LISBON — The Town Council decided Tuesday night that there will be no more town government meetings until May 5 as it follows recommendations for restricting public gatherings during the coronavirus pandemic.

Councilors also made several other decisions related to the crisis, including paying town employees for the time being and delaying sewer, tax and loan payment deadlines.

The move to cancel government meetings comes amid budget season, when the council had scheduled meeting each week through May 1, rather than the biweekly schedule its maintains for most of the rest of the year.

Councilors discussed options for virtual meetings over the internet, but the town manager said the state Legislature would need to allow municipalities to do so.

Meanwhile, however, the town plans to explore its options for virtual meetings, which could allow residents to watch and give comment without being present.

“If we can make it so that taxpayers can ask real-time questions without coming to the meeting, it might be beneficial to them and to us,” Councilor Norm Albert said.


The budget workshops that were scheduled over the coming six weeks are not required under current rules, though the councilors will continue to work on the issues.

“I’m not comfortable having them out of sight out of mind,” Councilor Allen Ward said of the missed meetings.

Ward asked the council to keep up with the budget recommendations as they come in, emailing questions to other councilors and the town manager to avoid delays in timely adoption on the budget in May. The budget process will continue to include public hearings, which are mandated by ordinance and charter.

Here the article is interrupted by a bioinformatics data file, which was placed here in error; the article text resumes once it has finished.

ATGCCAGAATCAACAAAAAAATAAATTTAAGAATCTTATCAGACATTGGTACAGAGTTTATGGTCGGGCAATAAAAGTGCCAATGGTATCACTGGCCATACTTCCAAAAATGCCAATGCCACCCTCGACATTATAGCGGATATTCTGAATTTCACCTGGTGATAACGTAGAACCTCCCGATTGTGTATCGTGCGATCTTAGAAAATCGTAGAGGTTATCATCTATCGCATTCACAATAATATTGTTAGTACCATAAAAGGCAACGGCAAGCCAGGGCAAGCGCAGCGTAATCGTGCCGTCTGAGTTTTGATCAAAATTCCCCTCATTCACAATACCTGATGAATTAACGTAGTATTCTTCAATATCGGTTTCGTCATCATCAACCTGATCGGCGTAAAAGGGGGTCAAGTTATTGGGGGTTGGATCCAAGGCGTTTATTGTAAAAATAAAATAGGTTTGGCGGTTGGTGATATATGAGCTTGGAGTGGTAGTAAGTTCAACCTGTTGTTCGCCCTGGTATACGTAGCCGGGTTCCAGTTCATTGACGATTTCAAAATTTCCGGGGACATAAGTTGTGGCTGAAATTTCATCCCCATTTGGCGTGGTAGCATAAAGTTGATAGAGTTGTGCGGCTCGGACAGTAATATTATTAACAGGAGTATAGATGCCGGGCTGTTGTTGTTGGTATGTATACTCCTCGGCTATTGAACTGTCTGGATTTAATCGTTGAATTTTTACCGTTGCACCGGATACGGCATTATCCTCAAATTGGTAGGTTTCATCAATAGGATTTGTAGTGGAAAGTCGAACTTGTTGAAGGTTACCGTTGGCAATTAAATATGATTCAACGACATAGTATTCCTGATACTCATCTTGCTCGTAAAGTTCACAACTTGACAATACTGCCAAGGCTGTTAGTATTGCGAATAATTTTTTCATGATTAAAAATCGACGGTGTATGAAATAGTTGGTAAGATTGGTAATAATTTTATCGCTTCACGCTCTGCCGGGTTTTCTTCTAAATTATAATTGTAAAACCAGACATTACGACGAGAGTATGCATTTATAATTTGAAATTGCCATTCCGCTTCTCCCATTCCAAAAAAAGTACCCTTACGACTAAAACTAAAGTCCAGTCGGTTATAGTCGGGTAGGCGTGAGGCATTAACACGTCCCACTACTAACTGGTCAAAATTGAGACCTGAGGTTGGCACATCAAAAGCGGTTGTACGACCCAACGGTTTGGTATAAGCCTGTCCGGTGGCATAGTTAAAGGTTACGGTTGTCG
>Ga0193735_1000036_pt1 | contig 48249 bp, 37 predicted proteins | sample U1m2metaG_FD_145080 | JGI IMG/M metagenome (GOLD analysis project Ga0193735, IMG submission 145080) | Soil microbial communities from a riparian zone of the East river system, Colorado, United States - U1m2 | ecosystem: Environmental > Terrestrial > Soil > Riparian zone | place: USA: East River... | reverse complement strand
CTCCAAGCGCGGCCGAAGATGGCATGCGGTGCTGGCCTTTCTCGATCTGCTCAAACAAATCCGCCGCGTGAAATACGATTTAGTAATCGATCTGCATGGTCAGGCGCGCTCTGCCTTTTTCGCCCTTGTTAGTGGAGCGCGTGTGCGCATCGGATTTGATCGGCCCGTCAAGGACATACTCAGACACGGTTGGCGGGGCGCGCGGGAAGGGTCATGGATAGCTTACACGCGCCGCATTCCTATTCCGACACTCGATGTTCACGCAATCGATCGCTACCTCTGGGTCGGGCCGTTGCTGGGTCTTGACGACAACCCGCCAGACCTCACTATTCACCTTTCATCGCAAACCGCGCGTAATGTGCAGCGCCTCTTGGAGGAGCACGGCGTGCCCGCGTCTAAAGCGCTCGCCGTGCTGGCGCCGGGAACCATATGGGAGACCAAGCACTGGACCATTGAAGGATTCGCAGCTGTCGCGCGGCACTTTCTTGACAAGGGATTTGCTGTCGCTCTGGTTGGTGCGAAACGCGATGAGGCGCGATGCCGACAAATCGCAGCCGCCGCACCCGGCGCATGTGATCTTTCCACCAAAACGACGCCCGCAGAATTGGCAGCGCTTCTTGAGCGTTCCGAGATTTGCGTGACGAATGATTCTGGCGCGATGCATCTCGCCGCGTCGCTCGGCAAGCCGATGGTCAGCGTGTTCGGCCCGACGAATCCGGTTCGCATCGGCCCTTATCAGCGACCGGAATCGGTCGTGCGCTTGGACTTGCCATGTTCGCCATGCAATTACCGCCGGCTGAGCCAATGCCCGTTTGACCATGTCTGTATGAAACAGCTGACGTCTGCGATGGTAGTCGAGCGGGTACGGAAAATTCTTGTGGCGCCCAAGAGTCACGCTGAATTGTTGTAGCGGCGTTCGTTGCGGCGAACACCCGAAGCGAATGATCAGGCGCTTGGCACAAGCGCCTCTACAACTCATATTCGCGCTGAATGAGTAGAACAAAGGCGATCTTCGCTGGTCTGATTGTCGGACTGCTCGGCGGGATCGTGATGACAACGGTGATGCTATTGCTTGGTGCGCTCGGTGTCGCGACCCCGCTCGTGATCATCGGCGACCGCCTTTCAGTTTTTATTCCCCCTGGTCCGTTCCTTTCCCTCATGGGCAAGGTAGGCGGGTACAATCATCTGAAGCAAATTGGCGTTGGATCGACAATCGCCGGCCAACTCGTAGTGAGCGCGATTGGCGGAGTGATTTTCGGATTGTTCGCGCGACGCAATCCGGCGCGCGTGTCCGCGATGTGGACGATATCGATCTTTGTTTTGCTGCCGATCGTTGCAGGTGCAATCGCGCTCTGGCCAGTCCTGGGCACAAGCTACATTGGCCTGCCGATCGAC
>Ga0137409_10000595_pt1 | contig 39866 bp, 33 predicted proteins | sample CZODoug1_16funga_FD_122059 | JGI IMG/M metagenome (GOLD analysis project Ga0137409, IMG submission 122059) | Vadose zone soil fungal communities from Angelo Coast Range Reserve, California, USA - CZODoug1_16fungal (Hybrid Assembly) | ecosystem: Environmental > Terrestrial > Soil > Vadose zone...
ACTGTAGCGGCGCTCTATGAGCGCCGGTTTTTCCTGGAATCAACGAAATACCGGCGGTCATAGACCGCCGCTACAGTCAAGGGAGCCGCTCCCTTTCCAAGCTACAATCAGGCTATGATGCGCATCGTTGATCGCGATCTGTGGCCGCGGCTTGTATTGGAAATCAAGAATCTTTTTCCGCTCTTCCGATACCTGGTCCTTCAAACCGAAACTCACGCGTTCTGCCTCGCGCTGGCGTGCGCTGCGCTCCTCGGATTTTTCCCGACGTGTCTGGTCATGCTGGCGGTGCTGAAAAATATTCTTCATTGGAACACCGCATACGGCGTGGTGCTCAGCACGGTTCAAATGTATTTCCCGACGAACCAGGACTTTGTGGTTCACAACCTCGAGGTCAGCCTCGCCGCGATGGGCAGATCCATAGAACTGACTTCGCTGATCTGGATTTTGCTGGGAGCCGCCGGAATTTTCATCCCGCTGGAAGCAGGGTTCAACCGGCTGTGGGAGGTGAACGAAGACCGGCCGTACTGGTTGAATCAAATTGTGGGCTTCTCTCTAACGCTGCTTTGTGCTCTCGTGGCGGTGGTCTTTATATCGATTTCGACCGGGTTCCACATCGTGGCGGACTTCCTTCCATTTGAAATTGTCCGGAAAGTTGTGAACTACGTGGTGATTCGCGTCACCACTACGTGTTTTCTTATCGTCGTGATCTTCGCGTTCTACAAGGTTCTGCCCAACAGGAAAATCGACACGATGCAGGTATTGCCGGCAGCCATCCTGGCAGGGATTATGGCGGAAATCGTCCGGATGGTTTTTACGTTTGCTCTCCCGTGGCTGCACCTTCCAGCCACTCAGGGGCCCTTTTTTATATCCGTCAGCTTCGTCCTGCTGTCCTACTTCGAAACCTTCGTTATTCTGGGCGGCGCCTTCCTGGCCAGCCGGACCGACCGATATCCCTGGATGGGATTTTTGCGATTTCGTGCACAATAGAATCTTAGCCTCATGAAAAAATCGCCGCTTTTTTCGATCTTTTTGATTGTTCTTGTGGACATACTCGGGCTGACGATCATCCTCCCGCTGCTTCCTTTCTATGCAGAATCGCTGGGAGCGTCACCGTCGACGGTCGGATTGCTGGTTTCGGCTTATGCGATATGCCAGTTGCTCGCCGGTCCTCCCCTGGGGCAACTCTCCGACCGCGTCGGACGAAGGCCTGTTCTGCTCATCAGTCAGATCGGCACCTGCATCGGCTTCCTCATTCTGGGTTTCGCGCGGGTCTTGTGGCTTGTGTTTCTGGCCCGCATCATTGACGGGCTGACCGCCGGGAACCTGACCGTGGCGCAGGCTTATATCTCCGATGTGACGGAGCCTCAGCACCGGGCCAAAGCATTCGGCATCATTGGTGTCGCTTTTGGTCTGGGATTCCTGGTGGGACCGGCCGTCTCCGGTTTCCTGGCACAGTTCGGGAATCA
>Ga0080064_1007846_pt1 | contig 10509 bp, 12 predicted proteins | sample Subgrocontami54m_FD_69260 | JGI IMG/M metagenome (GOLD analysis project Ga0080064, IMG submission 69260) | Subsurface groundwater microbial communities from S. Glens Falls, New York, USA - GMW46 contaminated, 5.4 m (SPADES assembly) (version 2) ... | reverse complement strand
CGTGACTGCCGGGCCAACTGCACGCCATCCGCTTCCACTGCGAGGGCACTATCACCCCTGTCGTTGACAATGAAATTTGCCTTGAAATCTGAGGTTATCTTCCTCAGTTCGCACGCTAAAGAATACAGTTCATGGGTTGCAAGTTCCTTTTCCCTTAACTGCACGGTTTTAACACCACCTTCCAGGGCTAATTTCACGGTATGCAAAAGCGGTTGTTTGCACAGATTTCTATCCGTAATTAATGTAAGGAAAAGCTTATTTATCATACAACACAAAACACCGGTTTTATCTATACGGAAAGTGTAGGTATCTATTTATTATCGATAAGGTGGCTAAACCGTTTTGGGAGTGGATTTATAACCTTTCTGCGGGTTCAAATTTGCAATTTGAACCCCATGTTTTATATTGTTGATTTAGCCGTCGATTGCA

Further, councilors noted that the overall budget will likely not see large increases over the previous year.

“We are very fortunate that we are not in a budget position” where large increases are required, Ward said.

He recommends “no new programs or increases on this budget,” particularly given the forecast of a possible economic recession.


In other changes due to the pandemic, no trash that requires fee payments, such as large items, will be accepted at the Lisbon Transfer Station for the time being. The change will be reassessed May 1, Public Works Director Randy Cyr told the council. He said he has also instructed employees not to touch anybody’s trash.

“We are trying to stay away as much as possible,” Cyr said, saying that collecting money and helping people with their trash is too close of contact. “We want to protect employees as well as the public,” Cyr said.

Dumping regular household trash, recycling and composting remain active at the station.

Other townwide changes including closing the Town Office, library, parks and recreation programming and schools through March 31, with reassessments at the end of the month. The council resolved that all employees will remain employed and paid through that period even if they need leave for child care or illness.

“We’re checking in,” Albert said. “We’re going to keep monitoring the situation. These are funds that have already been allocated.”

There will be no public access to the town garage or sewage plant for two weeks as well.


Public assistance applications will be taken over the phone.

The town will defer payment on March and April sewer bills without interest through May 1. The second installment for 2020 taxes will be extended through May 1 without interest. Also, March and April loan payment deadlines will be extended through May 1 without penalty.

“We’re going to do as much as we can for the public, but this is fluid and changing daily,” Town Manager Diane Barnes said.

The Police Department lobby will remain open to the public.

“I don’t think we’re in panic mode, we’re in work-hard-and-get-through-it mode, and I think that’s a good thing,” town Emergency Manager Lisa Ward told the council, noting that the town is staying abreast of all the latest information and recommendations about the coronavirus.

Meanwhile, the Lisbon School Department is close to completing a plan to conduct remote learning to continue the schools’ curriculum.

“They are building a plan that will allow them to go longer if needed,” Albert said. The plan will allow staff and students to do remote learning.

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